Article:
Book and Website Reviews
New York: W.W. Norton, 2009, 536 pages
Paris : Mordicus, 2010, two volumes
Paris : CNRS, 2010
Association internationale pour une politique industrielle des technologies de l’esprit / International association in favour of an industrial policy for the technologies of the mind
April 25, 2012
Film Studies For Free was very sad to learn of the death yesterday of Amos Vogel. Austrian born Vogel was best known for his bestselling book Film as a Subversive Art (1974) and also as the founder of the New York City avant-garde ciné-club Cinema 16 (1947–1963).
|Frame grab from A Star Is Born ( Frank Pierson, 1976)|
Each version of A Star Is Born may detail the rise of an unknown, but does so through extremely well-known performers, albeit ones at different stages of their careers. [...] Barbra Streisand [...] was at the height of her career in 1976. Her domination of A Star Is Born (she contributed to the writing and even, as Kris Kristofferson, her co-star, saw it, the directing [(Burke, Tom. "Kris Kristofferson Sings the Good-Life Blues." Esquire 86 (December 1976): 126–28ff), 208-9]) was another manifestation of a desire to play out aspects of her own life. The credited director has recounted at length how, during preproduction, Streisand debated the degree to which her autobiography should be reflected in Esther Hoffman ([Pierson, Frank. "My Battles with Barbra and Jon." New York 9 (November 15, 1976): 49–60], 50). If James Mason’s character in the 1954 film becomes through role reversal the “fictional counterpart of the neurotic, self-destructive person that Garland [had] become” ([Jennings, Wade. "Nova: Garland in 'A Star Is Born.'" Quarterly Review of Film Studies 4, no. 3 (summer 1979): 321–37], 333), then Streisand’s Esther Hoffman directly fulfills everything that Streisand herself has become by 1976. Richard Dyer even suggests that among the “number of cases on which the totality of a film can be laid at the door of the star” the case can be made “most persuasively” for Streisand’s A Star Is Born (Dyer, Richard. Stars. London: BFI, 1979], 175) [Jerome Delamater, '"Once More, from the Top": Musicals the Second Time Around', in Horton, Andrew, Play it again, Sam: retakes on remakes. Berkeley: University of California Press, 1998, p. 84]
If anyone knows of any other good items (and it is far too short and unworthy a list so far…), please leave a comment and FSFF will add them to the list.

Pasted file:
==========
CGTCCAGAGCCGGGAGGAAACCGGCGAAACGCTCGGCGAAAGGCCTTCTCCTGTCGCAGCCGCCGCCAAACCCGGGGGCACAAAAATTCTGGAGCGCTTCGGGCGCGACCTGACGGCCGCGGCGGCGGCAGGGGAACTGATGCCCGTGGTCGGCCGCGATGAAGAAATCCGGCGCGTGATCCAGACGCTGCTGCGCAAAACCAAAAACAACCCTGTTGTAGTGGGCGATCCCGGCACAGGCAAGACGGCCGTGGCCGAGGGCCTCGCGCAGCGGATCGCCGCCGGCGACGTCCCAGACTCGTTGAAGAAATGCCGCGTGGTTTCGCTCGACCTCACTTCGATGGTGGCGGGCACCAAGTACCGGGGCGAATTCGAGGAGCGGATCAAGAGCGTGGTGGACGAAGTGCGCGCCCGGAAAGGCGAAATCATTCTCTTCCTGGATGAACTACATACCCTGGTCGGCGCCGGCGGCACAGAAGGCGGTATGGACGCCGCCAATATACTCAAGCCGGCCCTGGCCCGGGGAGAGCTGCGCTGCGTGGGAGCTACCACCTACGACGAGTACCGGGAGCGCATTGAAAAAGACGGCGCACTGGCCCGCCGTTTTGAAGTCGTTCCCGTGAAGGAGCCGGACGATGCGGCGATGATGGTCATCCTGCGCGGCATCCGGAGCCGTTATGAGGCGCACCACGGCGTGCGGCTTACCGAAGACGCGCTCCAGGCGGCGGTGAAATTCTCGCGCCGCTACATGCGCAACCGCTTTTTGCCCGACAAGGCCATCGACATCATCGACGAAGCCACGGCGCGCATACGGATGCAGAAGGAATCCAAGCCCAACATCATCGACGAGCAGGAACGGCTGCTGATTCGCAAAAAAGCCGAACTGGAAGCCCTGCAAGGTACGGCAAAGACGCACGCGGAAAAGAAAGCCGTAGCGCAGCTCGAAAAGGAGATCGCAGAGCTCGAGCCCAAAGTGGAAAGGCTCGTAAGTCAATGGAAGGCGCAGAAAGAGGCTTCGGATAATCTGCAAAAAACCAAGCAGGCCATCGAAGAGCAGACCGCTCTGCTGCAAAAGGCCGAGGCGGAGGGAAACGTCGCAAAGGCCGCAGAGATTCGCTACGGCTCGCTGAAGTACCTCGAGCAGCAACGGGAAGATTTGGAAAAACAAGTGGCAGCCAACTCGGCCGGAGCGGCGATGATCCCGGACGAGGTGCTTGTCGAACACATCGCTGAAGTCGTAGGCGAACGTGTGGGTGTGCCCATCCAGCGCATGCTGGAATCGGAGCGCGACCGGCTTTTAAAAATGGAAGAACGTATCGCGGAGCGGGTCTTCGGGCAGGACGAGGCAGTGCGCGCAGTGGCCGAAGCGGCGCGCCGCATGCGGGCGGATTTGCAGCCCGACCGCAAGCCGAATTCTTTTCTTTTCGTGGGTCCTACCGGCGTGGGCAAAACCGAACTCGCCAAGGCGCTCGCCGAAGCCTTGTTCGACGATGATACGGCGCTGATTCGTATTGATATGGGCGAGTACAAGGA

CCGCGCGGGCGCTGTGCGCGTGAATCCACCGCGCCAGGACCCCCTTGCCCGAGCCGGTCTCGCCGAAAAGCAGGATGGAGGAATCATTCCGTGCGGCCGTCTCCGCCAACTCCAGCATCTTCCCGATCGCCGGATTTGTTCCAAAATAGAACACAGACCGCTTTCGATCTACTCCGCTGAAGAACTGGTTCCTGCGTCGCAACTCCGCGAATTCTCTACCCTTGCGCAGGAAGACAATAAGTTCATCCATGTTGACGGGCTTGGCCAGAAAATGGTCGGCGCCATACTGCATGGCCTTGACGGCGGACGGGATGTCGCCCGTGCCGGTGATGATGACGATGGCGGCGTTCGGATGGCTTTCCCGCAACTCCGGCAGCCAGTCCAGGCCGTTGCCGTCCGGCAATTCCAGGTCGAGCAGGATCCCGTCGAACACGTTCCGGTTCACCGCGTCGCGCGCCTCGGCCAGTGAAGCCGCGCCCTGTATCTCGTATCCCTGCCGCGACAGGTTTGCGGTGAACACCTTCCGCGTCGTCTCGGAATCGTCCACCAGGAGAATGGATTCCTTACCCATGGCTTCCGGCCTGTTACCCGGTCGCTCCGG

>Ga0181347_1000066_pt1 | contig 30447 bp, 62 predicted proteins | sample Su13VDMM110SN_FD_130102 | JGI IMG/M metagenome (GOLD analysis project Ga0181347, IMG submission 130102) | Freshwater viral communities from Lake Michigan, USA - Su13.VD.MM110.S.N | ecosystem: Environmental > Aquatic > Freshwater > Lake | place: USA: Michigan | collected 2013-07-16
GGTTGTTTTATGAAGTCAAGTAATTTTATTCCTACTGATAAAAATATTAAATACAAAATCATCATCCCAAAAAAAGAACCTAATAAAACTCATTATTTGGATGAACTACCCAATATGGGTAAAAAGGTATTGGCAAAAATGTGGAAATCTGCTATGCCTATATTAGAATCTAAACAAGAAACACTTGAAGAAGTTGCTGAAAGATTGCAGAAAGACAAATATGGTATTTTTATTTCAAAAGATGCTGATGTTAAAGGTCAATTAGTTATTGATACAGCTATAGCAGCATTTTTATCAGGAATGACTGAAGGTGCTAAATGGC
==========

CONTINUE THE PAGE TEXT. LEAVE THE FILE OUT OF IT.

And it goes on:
- Zohar Altman Ravid, ‘The star as a Creation and the Star as a creator: The Case of Barbra Streisand’ in History of Stardom Reconsidered, edited by Kari Kallioniemi, Kimi Kärki, Janne Mäkelä and Hannu Salmi. Turku: International Institute for Popular Culture, 2007
- Henry Bial, ‘How Jews Became Sexy, 1968–1983′, Acting Jewish: Negotiating Ethnicity on the American Stage and Screen (University of Michigan, 2005)
- Jerome Delamater, ‘”Once More, from the Top”: Musicals the Second Time Around’, in Horton, Andrew, Play it again, Sam: retakes on remakes. Berkeley: University of California Press, c 1998 1998
- Brett Farmer, ‘Stage Door Jennies: Interview with Stacy Wolf about her New Book, A Problem Like Maria Gender and Sexuality in the American Musical’, Genders.org, Issue 38, 2003
- Rachel Garfield, ‘Towards a Re-Articulation of Cultural Identity: Problematising the Jewish Subject in Art’, originally in Third Text, Vol. 20, Issue 1, January, 2006, 99–108
- Stephen Godfry, ‘The Way We Were’, Pro Tem, November 29, 1973 (scroll down in PDF to p. 8)
- Evyatar Marienberg, ‘Jews Have the Best Sex: The Hollywood Adventures of a Peculiar Medieval Jewish Text on Sexuality’, Journal of Religion and Film, 14.2, 2010
- Arthur Laurents, ‘Emotional Reality: Interview by Pat McGilligan’, in McGilligan, Patrick. Backstory 2: Interviews with Screenwriters of the 1940s and 1950s (Berkeley: University of California Press, 1991)